Is Arne Duncan’s new civil rights crusade unconstitutional?

By 03/10/2010

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On Monday, Secretary of Education Arne Duncan announced that his department will expand its efforts in civil rights enforcement.  Its civil rights division will monitor racial disparities in enrollment in college prep classes, school discipline, and teacher assignment. Like everything this sounds fantastic in the abstract.  Who after all publicly declares that they oppose protecting civil rights?

The details, though, paint a more troublesome picture.  First, the shamelessness of it is astonishing.  This is the same Department of Education that can’t support a voucher program in Washington DC to help minority children escape the grinding incompetence of the DC school system.  Now it wants to spend its resources determining whether schools in Fairfax County or Westchester have a disproportionate number of white kids in college prep classes.  Someone’s priorities seem misplaced.  Even Nixon would blush.

Second, it’s hard to see how Duncan can do this without running headlong into the Supreme Court’s 2007 decision in Parents Involved v. Seattle School District No. 1.  Duncan plans on relying on “disparate impact” analysis to show for instance that school districts with a disproportionate number of white students in advanced placement classes are guilty of discrimination.  The cure for that disparate impact will be “robust remedies” like early  intervention programs.  But if (white) parents discover that their children have been denied access to an AP class to ensure racial balancing, they will likely bring suit just like the parents from Seattle in Parents Involved. And chances are, they will win. After all, Justice Kennedy, in his controlling opinion, singled out identifying students based solely on race as unconstitutional.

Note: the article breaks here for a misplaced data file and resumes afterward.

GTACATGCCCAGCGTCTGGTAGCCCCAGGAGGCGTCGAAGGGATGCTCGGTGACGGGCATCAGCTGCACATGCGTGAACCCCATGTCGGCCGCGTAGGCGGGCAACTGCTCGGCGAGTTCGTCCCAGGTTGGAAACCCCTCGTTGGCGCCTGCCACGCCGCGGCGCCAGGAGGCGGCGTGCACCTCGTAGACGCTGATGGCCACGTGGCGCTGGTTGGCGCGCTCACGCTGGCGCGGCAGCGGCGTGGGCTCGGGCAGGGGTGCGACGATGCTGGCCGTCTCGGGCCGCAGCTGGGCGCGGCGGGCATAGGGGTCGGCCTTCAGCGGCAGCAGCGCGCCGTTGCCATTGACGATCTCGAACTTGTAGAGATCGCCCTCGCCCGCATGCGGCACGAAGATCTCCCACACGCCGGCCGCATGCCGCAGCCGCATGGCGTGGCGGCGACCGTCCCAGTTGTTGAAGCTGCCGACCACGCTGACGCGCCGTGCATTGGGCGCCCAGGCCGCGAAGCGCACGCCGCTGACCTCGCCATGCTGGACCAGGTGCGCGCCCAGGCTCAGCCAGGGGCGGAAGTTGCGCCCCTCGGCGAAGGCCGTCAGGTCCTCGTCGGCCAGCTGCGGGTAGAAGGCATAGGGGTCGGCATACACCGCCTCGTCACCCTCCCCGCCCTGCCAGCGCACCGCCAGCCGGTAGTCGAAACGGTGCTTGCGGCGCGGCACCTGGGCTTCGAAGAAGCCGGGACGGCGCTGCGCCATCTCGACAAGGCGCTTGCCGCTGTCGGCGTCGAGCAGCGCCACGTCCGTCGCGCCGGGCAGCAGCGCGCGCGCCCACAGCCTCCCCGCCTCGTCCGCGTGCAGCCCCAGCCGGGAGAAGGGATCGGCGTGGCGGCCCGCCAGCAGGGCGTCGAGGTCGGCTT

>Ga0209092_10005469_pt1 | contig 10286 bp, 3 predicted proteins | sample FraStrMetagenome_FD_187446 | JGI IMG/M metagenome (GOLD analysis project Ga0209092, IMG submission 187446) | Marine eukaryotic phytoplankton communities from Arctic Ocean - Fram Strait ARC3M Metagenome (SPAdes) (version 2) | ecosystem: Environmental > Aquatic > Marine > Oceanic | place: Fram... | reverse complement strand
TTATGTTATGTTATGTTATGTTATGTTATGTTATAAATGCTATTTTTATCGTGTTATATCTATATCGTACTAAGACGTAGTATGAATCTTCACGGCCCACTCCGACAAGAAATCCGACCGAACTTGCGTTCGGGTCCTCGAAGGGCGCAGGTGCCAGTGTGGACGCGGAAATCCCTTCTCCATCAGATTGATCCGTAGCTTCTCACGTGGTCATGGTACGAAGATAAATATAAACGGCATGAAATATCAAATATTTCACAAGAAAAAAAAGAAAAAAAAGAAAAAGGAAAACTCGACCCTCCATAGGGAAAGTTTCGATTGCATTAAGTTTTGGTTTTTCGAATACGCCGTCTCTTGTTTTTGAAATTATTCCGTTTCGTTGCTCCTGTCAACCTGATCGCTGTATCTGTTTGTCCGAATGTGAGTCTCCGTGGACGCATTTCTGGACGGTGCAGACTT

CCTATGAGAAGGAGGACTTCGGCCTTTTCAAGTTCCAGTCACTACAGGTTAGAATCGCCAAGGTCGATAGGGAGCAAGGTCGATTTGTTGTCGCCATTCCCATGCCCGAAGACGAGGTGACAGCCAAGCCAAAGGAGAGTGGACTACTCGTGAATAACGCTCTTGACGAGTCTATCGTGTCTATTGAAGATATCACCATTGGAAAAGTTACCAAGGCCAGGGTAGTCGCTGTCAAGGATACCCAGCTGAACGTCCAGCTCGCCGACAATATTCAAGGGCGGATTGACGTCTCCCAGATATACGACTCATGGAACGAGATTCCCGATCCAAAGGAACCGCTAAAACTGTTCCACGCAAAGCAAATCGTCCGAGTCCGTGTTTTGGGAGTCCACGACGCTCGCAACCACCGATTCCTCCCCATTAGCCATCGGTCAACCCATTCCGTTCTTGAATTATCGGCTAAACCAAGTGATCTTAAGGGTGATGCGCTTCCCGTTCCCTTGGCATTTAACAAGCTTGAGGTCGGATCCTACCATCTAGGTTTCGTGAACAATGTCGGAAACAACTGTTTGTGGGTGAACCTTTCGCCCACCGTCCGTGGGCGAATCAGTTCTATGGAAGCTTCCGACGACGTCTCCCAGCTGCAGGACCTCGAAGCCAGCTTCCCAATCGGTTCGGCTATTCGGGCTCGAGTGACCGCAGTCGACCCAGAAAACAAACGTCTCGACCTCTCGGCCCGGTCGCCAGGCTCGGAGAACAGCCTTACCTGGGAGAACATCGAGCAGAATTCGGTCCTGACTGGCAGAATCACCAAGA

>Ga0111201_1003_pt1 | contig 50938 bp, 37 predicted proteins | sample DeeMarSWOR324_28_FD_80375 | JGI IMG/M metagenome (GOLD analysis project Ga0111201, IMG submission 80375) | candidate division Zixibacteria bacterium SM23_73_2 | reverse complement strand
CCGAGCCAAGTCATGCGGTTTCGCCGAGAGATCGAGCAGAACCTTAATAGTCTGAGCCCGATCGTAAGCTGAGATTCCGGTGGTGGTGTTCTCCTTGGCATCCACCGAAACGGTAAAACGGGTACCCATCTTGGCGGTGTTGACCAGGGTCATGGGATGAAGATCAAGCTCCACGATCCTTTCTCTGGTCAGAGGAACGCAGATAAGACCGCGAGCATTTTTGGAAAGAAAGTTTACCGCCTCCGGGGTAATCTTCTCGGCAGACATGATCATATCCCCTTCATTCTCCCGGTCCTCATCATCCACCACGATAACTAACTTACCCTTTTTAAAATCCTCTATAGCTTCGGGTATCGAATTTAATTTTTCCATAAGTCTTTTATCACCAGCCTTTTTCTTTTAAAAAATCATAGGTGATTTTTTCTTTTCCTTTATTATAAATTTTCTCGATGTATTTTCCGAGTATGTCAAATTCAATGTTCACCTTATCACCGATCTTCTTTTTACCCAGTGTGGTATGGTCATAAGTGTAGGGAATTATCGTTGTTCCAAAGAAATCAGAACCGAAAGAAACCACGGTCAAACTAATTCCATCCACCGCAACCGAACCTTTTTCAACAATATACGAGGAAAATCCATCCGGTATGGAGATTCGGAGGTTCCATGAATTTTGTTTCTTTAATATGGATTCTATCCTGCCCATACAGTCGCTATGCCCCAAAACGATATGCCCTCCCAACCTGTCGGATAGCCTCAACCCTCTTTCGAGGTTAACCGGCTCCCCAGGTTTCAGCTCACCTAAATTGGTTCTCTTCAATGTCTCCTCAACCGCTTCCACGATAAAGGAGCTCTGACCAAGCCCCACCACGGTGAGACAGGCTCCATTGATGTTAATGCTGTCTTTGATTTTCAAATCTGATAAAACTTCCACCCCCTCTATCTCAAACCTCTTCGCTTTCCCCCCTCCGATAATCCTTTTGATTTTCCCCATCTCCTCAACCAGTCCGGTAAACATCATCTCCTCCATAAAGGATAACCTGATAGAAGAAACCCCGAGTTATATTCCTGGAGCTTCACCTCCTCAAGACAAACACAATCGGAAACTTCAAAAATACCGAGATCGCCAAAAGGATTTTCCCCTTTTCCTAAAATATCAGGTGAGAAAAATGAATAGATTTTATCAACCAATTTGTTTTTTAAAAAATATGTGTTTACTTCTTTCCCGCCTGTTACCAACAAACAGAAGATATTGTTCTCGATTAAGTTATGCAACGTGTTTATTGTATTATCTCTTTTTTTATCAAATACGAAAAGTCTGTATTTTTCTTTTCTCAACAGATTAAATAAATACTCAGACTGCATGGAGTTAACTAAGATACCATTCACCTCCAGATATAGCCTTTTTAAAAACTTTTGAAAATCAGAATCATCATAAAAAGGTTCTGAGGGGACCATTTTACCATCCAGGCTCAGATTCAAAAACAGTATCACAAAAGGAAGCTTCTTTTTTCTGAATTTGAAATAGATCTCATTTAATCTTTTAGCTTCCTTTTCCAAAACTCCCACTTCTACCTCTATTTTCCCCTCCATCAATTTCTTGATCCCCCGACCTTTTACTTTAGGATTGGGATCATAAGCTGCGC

Third, anyone familiar with the Department of Health, Education, and Welfare’s (HEW) enforcement of the Title VI of the Civil Rights Act in the 1970s knows that we’ve been down this road before and it’s not a smooth ride.  In the notorious Adams v. Richardson litigation HEW became compelled to pursue in the same fashion Duncan has outlined to take on enrollment disparities in school districts across the country.  Political scientist Stephen Halpern in On the Limits of the Law documents the “perverse and insidiously negative” consequences of pursuing these goals through the courts.  As another scholar Jeremy Rabkin noted in Judicial Compulsions, the interests of the students quickly got lost in a “fog of legalisms” to be replaced by the interests of advocacy groups allegedly acting on their behalf.  Both authors emphasized the unintended consequences caused by judicial enforcement.  In the case of Duncan’s announcement, the goal displacement rituals are practically limitless.  At the very least, one can easily envision school districts putting unprepared students in AP classes simply to satisfy the Department of Education.

Fourth, as I show in Complex Justice, when experts and elites from afar try to determine what minority parents and children want and need they often have no idea what they are talking about.  In Missouri v. Jenkins, when the court and its self-appointed experts tried to improve the quality of education for African American children in Kansas City they structured their reforms around what they thought middle-class white children would want.  As a result, after spending more than $2 billion, educational outcomes declined and African American parents became outraged and actually led the effort to end the court’s attempt to help them.  Focusing on college prep classes when many minority children are trapped in dysfunctional and failing urban school system will likely be met with a giant “huh?” from many parents.

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